Saturday, October 5, 2013

Literature Review

            Despite its enduring popularity, not much academic work has been conducted about Twin Peaks. When searching the show in the Communications and Mass Media Complete library of EBSCO, only 18 academic journals appear, with even fewer of these – three – directly addressing the portrayals of women or sexuality within the program’s two season run. Two of these three findings celebrate Lynch’s informative approach to how rape and incest is presented in the context of white, middle-/upper-class society. In one of these essays, the author writes that, “by sympathetically focusing its audience's attention on the sexual victimization of women, Twin Peaks demands that its audience understand not just that sexual violence occurs, but that our culture tolerates a range of practices that serve to authorize violence against women” (Davenport & Smith, 1993, p. 255). I disagree with Davenport and Smith’s argument that Laura Palmer is not portrayed as the Seductive Daughter and that the show does not contribute to the victim-blaming technique present in rape culture. Twin Peaks does little to condemn this “range of practices” or even the rapist himself, instead focusing largely on Laura Palmer and what she did to get raped, rather than what our society does to encourage rape. However, I agree with Davenport and Smith that it is commendable for prime time television to be introducing the topic of rape, incest, and abuse as a “norm” within white, middle-/upper-class families. This is the first rape myth which Twin Peaks expels when it introduces the rape and murder of Laura Palmer into an almost entirely white, middle-/upper-class neighborhood.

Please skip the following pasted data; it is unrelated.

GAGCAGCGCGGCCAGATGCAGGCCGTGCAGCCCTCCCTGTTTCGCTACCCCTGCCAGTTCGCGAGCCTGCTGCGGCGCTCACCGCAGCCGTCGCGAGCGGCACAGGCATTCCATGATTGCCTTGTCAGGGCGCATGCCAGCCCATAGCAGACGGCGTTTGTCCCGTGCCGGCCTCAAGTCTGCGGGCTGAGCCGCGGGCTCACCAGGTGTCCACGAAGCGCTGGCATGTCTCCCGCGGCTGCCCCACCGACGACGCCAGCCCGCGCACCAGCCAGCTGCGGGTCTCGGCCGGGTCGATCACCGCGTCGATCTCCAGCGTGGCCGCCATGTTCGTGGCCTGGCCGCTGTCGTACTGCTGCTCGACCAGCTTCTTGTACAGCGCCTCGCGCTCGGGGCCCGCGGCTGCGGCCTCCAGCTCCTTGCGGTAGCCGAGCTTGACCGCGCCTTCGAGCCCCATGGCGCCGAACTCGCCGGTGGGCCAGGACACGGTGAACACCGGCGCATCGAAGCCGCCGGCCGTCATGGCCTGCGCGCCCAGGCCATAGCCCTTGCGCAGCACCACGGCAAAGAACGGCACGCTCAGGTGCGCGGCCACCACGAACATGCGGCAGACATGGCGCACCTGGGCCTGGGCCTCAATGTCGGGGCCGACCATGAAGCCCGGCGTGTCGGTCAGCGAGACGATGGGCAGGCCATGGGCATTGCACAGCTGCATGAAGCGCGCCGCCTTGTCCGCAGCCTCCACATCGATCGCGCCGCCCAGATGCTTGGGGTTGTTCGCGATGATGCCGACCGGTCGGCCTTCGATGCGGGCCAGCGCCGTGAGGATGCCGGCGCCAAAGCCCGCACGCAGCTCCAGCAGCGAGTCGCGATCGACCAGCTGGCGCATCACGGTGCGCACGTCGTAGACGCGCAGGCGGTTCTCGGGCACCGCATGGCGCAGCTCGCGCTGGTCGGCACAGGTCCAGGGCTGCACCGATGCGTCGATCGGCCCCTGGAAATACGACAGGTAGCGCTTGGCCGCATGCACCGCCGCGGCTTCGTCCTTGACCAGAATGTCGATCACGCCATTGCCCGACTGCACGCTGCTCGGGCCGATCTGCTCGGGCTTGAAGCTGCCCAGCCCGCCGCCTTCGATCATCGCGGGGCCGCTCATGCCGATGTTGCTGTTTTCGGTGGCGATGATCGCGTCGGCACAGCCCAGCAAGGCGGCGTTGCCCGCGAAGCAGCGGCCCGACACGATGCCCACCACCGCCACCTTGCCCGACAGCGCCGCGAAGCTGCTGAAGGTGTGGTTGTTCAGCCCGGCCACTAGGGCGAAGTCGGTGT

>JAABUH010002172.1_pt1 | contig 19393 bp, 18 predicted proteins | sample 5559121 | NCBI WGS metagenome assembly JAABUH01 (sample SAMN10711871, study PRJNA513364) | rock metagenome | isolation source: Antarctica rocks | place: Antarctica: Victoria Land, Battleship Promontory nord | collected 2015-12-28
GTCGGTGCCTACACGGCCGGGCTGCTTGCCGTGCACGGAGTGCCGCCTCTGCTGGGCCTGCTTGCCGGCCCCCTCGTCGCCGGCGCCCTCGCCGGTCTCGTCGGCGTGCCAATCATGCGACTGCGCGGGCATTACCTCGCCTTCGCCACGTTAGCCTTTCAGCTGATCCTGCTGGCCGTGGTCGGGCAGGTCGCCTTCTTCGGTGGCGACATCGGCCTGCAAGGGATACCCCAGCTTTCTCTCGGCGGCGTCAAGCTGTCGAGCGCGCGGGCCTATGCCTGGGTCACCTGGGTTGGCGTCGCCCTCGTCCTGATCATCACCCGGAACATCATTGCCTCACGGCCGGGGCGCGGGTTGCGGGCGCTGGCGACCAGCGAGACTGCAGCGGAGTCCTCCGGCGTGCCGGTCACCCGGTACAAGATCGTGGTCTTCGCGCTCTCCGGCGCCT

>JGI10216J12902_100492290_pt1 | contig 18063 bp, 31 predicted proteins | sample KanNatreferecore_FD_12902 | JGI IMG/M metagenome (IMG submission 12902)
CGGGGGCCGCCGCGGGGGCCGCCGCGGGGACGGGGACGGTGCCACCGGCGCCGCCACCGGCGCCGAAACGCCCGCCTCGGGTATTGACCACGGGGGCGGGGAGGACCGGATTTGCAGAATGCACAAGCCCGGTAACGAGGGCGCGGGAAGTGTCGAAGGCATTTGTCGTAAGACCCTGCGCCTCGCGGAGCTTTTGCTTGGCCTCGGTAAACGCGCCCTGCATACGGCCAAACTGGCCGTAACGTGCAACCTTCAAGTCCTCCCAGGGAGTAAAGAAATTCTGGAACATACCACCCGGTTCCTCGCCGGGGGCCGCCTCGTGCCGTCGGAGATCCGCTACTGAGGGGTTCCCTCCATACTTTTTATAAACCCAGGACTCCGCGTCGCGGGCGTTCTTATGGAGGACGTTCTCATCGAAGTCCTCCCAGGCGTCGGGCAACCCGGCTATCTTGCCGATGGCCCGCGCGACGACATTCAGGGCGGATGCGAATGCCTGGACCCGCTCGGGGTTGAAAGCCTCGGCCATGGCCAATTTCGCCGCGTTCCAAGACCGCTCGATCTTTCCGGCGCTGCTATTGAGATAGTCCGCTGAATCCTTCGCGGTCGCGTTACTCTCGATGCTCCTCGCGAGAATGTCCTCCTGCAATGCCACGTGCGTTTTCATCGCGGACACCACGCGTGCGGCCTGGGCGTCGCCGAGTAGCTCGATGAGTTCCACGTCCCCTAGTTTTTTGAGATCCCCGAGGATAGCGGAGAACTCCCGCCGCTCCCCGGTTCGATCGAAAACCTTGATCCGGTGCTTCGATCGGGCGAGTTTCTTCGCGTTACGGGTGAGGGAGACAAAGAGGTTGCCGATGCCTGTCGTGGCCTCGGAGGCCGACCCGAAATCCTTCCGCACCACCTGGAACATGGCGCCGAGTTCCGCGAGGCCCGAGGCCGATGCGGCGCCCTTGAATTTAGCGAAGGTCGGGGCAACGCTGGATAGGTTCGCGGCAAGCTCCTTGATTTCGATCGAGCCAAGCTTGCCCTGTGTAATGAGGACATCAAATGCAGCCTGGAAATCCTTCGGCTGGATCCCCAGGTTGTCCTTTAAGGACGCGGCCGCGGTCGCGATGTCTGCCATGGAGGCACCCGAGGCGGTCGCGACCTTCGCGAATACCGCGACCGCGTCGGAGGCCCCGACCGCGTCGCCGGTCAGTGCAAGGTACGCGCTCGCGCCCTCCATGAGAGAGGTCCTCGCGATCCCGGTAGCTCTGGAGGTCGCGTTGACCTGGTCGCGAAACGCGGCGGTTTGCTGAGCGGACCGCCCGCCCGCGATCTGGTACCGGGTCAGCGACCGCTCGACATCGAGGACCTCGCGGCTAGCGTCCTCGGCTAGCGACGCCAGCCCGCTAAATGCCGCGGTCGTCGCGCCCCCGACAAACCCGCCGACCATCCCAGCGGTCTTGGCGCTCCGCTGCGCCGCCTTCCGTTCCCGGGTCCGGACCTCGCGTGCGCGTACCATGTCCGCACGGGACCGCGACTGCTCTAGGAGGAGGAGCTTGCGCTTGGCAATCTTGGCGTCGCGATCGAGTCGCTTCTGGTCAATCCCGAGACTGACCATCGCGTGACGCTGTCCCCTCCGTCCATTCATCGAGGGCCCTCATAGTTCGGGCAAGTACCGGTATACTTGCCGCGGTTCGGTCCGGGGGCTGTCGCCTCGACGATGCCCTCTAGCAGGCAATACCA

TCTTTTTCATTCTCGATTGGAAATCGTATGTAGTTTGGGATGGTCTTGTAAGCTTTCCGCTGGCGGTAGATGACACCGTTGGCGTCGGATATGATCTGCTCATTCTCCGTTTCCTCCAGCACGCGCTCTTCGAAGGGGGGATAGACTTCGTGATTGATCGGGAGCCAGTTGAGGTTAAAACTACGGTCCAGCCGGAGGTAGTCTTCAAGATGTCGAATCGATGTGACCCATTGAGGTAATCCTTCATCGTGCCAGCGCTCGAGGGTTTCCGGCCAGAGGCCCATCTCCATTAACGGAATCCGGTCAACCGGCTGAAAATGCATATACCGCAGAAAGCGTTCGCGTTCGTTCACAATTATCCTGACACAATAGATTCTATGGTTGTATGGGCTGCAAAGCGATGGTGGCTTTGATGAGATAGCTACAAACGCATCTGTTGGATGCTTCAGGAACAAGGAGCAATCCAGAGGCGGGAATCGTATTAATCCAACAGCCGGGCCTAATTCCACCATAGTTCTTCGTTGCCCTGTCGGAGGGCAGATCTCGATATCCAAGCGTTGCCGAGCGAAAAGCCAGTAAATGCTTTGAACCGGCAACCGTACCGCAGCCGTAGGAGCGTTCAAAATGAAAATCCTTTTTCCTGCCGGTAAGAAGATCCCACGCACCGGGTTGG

I agree with Sue Lafky when she writes of Twin Peaks that “it is hard to read the show as offering a progressive vision of the social world” (Lafky, 1999, p. 10). I will be using some of her insights in my own work, as they are reflective of many of the major findings that I contribute to this dialogue of Twin Peaks with a feminist approach. However, instead of focusing on incest, I will focus largely on how Twin Peaks supports rape culture and contributes to media’s constant reproduction of rape culture.

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